Then it occurred to me what the most important distinguishing factor might be: a lot of people here look healthy and fit — or, at least, relatively few look blatantly unhealthy and unfit.

The stats seem to bear this out: a 2011 study found that obesity rates in the London area ranged from a low of 14 percent of adults in Kensington and Chelsea to a high of 29 percent in the eastern suburbs of Barking and Dagenham.

In Manitoba, by comparison, a 2011 Manitoba Centre for Health Policy report on obesity, based on data collected between 2004 and 2008, concluded that 28 percent of the province’s adult males and 26 percent of adult females are obese, based on a body-mass index of 30 or higher. (Note that these figures exclude on-reserve populations.)

In Winnipeg, the province’s least obesity-ridden regional health authority area, 25 percent of adult males and 22 percent of adult females were estimated to be obese. A lot of weight would have to be lost to get the city down to Kensington and Chelsea’s enviably low levels.

Conversely, less than one-half of the city’s adults — 45 percent of women and 30 percent of men — were estimated to be of normal weight for their size.

Londoners and residents of the cities to the east and south in continental Europe, of course, have an advantage. Even if they have a sedentary job, life in that part of the world tends to be more active. Walking is part of the local way of life, and needs to be given the high cost of gasoline (estimated by numbeo.com as of Wednesday evening at $2.19 Cdn. per litre in London, compared to $1.20 in Winnipeg) and commuting (non-inner-city Londoners are charged a £10 per day congestion charge, or $16 Cdn., to drive into central London between 7 a.m. and 6 p.m. on weekdays).

They also don’t consider the heavy consumption of sugary drinks to be a matter of civic pride.

That is in sharp contrast to Winnipeg, as the Winnipeg Sun reported this week:

For the 14th consecutive year, Manitoba’s capital has been named Slurpee Capital of the World, 7-Eleven announced Monday. This year, Winnipeg will also receive the first-ever Slurpee Capital Trophy Cup.

Winnipeg won the cup for having the highest average number of Slurpee cups sold per store in a region. Calgary and Detroit were close behind, 7-Eleven says.

“Canada can no longer be complacent with this title as we have some serious competition globally,” Tim Donegan, vice president for 7-Eleven Canada, said in a media release. “But we have faith in Manitobans and their passion for all things Slurpee. It’s a title they’re extremely proud of and it really shows how Slurpee is truly a part of our culture — it’ll take a lot to beat that.”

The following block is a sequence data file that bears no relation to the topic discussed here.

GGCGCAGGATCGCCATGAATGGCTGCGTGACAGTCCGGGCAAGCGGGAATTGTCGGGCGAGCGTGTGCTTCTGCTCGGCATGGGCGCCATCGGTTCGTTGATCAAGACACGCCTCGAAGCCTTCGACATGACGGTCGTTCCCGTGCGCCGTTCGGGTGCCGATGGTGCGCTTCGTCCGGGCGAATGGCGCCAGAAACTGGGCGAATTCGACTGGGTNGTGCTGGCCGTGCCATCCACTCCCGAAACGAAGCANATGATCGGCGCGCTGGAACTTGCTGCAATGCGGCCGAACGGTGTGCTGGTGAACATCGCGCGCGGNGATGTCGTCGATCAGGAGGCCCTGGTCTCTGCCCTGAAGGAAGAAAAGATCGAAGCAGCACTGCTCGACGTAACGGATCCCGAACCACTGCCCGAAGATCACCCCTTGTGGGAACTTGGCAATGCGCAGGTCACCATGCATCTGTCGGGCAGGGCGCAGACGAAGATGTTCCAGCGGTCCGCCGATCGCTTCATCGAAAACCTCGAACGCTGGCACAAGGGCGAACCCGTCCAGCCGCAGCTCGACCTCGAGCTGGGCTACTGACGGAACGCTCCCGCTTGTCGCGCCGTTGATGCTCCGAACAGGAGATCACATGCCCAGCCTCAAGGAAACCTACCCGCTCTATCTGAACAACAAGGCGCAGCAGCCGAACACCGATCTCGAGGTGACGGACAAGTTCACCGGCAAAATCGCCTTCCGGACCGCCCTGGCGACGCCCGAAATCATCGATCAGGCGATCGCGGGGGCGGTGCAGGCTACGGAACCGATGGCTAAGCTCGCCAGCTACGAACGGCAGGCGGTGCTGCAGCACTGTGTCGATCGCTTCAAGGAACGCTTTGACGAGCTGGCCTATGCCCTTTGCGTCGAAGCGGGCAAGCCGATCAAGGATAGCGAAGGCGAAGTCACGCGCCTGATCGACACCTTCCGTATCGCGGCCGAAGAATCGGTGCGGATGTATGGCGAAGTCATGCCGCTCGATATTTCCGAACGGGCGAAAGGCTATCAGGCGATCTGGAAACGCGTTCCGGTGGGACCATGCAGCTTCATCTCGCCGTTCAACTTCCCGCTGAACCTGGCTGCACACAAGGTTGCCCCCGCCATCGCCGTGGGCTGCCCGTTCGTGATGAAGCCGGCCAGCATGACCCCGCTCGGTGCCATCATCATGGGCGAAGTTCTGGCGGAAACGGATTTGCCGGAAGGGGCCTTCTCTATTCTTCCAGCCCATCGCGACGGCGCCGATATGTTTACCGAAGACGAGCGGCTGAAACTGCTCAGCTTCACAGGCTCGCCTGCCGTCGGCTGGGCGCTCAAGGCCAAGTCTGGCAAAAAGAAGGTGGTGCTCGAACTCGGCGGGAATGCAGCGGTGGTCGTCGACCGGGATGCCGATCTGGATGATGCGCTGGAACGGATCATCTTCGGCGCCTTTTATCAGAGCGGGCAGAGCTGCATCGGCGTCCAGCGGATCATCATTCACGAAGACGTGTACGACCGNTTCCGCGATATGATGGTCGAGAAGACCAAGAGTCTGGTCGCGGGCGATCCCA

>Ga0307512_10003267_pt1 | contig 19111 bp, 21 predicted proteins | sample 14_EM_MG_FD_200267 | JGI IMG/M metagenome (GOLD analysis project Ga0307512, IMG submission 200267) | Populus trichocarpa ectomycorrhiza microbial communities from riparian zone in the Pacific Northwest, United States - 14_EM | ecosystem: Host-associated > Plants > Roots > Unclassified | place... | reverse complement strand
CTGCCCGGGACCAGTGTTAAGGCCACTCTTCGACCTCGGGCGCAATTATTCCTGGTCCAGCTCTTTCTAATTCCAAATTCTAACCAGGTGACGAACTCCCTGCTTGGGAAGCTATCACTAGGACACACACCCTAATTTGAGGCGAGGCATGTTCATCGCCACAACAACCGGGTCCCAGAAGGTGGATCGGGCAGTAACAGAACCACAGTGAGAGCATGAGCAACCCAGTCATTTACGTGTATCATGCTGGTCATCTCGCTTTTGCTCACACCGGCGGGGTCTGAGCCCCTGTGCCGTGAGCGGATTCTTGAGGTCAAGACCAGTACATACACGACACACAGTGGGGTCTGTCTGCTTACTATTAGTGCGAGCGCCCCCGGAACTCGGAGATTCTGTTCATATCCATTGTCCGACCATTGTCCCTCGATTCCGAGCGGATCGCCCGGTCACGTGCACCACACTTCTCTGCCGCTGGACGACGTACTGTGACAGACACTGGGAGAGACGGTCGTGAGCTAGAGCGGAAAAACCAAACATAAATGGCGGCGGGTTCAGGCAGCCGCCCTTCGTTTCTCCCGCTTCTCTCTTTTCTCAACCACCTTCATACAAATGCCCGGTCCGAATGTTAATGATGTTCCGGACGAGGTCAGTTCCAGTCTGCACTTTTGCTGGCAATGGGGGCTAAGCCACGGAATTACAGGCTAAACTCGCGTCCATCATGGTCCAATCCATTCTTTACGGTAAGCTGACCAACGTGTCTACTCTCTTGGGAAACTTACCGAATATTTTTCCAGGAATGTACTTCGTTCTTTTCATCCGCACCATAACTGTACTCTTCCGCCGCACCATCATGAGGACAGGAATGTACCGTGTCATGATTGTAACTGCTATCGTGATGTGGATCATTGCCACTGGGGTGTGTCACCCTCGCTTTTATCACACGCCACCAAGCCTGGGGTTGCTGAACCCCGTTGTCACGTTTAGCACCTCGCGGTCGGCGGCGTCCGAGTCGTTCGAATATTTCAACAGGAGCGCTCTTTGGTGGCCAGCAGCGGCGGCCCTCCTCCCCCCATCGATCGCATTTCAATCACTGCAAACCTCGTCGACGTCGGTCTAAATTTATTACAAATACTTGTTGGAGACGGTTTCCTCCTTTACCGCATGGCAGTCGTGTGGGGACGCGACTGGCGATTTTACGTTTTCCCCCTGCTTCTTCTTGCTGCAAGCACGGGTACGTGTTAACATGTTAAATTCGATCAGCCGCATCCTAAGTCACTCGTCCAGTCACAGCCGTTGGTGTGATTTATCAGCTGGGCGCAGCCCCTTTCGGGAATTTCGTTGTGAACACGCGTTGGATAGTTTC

It’s not clear how the “first-ever Slurpee Capital Trophy Cup” will differ from the “Slurpee Capital of the World trophy” accepted last year by city councilor Grant Nordman as Metro Winnipeg reported on July 9, 2012:

“This being the largest slurpee store in the world is really quite an accomplishment,” said Nordman, as he sipped on a Crush Lite Cream Soda Slurpee, which, he added, has 30% less calories and is a more healthy option.

Quite rightfully, that didn’t convince Twitter user @CoachV_HLF.

“This [is] horrible, we are the Diabetes capital of Canada and our city councillor is supporting the idea of slurpees being special,” “Coach” wrote in response to a CTV Winnipeg tweet promoting the 2012 event.

Such sugary beverages, including Councilor Nordman’s Crush Lite Cream Soda Slurpee, are indeed hardly beneficial for Winnipeggers’ health. A fact sheet published by the Harvard School of Public Health (c. 2012) noted that regular sugary drink consumption contributes to weight gain and higher risks of Type 2 diabetes, heart attacks or gout.

If you accept the premise that Winnipeggers would feel better about our city and ourselves if both the city and its citizenry took a little more pride in appearances — shrinking rather than expanding waistlines, and fewer discarded Slurpee cups strewn about, for example — then Slurpees are of little benefit to the city’s collective self-confidence.

Thus, Manitoba’s politicians would be well advised to stay away from the Slurpee bandwagon.

It could always be worse, however. Earlier this year, Mississippi legislators passed a law that, in the words of the Washington Post, “bars counties from passing and enacting laws that require calorie counts to be posted or caps the size of beverages or foods.” (This being the state with its own Brain Drain Commission, which is casting about trying to understand why the state’s best and brightest young people dream of leaving as soon as possible, and even candidly admits on its web site that the state is “perpetually behind the curve”.)

Doing it all in your PJs

For decades, all that the pajama manufacturers of the world could do was watch as their market seemed to gradually disappear.